With the defeat of the Soviet Union, the terrorists were deprived of this invaluable infrastructure, and the surviving rogue states ó North Korea, Libya, Syria, Iran and Iraq, along with Afghanistan under the Taliban and the wicked regime in Sudan ó had far fewer resources. That is why terrorism was less threatening in the 1990s than it had been in the recent past. To be sure, there were still tyrants who knew that terror can bend their enemiesí wills, and they continued to support terrorism on a reduced scale. A welcome infusion of capital from the renegade Saudi millionaire, Osana bin Ladin, helped replace the Soviet shortfall. But the terrorists were far more vulnerable than before; their patron states were far less threatening than the component parts of the Soviet Empire.

Had we seized our opportunity, we could probably have rid the world of at least some of the nastiest terrorists, and we had every excuse to do it: after all, Saddam sponsored an attempt to kill former President Bush. We should have gone all out to bring down his murderous regime. Instead, we lobbed a few cruise missiles at unmanned radar installations, and then later, in an act of duplicitous cowardice, we seduced and then abandoned Saddamís enemies ó the Kurds and the Iraqi National Council ó when he moved against them. And just in case anyone missed the message, Clintonís killer Immigration and Naturalization Service arrested several of the Iraqis when they sought refuge in America, and tried to send them back to Saddam for torture and death.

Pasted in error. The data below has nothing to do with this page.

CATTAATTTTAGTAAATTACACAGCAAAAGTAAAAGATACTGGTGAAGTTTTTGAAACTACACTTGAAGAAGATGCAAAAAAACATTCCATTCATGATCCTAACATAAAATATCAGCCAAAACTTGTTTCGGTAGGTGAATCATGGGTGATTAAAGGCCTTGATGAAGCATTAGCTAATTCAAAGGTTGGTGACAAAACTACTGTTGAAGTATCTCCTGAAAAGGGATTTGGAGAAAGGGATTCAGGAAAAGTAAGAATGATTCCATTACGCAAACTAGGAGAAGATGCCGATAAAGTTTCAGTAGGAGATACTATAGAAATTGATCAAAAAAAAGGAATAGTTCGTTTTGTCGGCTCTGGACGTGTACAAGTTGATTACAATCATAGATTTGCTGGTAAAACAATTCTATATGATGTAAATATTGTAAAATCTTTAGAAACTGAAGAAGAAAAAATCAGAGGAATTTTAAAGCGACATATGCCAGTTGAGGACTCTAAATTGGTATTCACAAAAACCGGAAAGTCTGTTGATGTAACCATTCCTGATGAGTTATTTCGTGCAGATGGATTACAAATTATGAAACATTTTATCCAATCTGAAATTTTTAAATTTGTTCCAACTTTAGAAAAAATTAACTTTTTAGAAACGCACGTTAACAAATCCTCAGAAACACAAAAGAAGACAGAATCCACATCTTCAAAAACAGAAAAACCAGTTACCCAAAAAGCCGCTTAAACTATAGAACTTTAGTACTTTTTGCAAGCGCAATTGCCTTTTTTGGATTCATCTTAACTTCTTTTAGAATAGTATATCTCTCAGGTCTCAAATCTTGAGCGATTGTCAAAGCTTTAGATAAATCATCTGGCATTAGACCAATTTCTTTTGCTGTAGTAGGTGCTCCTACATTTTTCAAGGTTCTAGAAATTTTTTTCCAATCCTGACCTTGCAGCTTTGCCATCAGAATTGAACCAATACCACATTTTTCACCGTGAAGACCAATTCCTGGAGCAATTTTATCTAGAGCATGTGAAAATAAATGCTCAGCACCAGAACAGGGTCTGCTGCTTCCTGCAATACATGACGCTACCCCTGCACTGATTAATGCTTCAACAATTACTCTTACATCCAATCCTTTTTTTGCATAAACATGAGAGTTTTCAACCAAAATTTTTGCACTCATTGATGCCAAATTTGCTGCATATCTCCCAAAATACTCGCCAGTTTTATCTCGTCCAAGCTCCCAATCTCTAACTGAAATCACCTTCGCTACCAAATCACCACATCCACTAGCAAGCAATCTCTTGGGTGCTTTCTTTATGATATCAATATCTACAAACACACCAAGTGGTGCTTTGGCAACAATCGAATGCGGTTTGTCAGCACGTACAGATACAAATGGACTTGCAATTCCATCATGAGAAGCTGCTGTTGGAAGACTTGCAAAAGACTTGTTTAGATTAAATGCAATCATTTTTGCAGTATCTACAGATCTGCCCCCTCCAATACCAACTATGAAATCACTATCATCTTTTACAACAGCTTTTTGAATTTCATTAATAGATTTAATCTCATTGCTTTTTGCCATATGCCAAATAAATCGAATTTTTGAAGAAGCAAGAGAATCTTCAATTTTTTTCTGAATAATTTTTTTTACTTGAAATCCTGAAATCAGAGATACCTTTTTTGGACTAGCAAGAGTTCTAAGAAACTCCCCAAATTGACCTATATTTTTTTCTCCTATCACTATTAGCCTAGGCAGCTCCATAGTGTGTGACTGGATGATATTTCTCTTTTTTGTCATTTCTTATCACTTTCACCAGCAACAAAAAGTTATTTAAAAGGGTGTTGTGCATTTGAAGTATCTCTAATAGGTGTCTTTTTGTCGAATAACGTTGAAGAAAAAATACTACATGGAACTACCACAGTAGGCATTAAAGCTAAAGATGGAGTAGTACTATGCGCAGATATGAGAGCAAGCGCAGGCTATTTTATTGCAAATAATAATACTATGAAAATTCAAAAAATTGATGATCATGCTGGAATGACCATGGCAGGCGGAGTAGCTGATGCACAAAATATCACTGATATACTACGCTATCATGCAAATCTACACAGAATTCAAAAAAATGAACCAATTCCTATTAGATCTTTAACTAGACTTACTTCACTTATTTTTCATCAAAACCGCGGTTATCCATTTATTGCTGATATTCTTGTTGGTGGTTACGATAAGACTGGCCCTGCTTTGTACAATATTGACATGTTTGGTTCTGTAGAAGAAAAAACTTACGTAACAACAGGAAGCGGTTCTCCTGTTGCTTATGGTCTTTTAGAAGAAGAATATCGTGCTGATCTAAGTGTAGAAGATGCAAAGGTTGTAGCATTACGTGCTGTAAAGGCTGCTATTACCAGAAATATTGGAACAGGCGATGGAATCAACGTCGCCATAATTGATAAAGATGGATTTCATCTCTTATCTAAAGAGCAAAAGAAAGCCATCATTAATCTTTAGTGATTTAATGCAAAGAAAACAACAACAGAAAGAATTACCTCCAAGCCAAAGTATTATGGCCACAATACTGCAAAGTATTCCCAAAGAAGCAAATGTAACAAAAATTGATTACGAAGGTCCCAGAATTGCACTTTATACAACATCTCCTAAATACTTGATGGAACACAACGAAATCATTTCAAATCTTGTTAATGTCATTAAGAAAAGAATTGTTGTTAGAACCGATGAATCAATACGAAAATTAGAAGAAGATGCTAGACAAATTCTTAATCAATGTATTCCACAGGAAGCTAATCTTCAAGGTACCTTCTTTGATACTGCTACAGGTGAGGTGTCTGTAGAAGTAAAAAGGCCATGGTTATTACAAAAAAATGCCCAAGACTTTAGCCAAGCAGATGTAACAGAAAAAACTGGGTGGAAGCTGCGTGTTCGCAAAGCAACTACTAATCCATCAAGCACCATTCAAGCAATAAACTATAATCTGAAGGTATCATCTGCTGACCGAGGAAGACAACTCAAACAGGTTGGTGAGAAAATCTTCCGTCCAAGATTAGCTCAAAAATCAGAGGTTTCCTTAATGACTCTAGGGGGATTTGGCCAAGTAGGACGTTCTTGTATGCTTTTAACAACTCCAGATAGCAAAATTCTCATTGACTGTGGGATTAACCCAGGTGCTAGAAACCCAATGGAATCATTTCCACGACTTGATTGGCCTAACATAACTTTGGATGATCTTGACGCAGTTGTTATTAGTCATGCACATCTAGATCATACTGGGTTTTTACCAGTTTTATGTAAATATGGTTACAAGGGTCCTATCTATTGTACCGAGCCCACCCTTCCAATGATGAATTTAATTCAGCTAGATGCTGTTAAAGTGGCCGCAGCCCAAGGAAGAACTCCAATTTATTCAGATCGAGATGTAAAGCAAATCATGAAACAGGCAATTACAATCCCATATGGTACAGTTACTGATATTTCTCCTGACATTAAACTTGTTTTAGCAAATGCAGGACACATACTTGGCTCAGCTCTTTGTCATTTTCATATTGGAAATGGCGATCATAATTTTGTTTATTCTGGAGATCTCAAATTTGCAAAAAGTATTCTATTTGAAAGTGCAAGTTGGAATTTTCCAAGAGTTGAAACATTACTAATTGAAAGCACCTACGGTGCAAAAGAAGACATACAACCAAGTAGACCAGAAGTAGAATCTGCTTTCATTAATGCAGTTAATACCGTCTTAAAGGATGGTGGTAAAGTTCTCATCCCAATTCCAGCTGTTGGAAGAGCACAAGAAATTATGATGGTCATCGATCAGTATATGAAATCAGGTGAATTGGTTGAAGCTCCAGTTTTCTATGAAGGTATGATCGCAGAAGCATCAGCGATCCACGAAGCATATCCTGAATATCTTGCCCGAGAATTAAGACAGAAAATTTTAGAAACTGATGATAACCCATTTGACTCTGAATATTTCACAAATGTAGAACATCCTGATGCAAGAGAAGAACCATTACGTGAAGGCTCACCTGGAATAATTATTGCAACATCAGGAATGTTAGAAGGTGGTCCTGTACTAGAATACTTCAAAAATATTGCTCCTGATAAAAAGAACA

Along with the bombing of the aspirin factory, that pretty much sums up our anti-terrorist campaign, which is best symbolized by Clintonís hiding behind a barricaded Pennsylvania Avenue. Is there a threat to the president? Hide. Is there a threat in Rome? Close down the embassy. And Clinton unhesitatingly prods our allies to do the same. Bombings in Israel? Give more to Arafat. Worried about weapons of mass destruction in North Korea? Send Madeline to dance with the dictator in Pyongyang.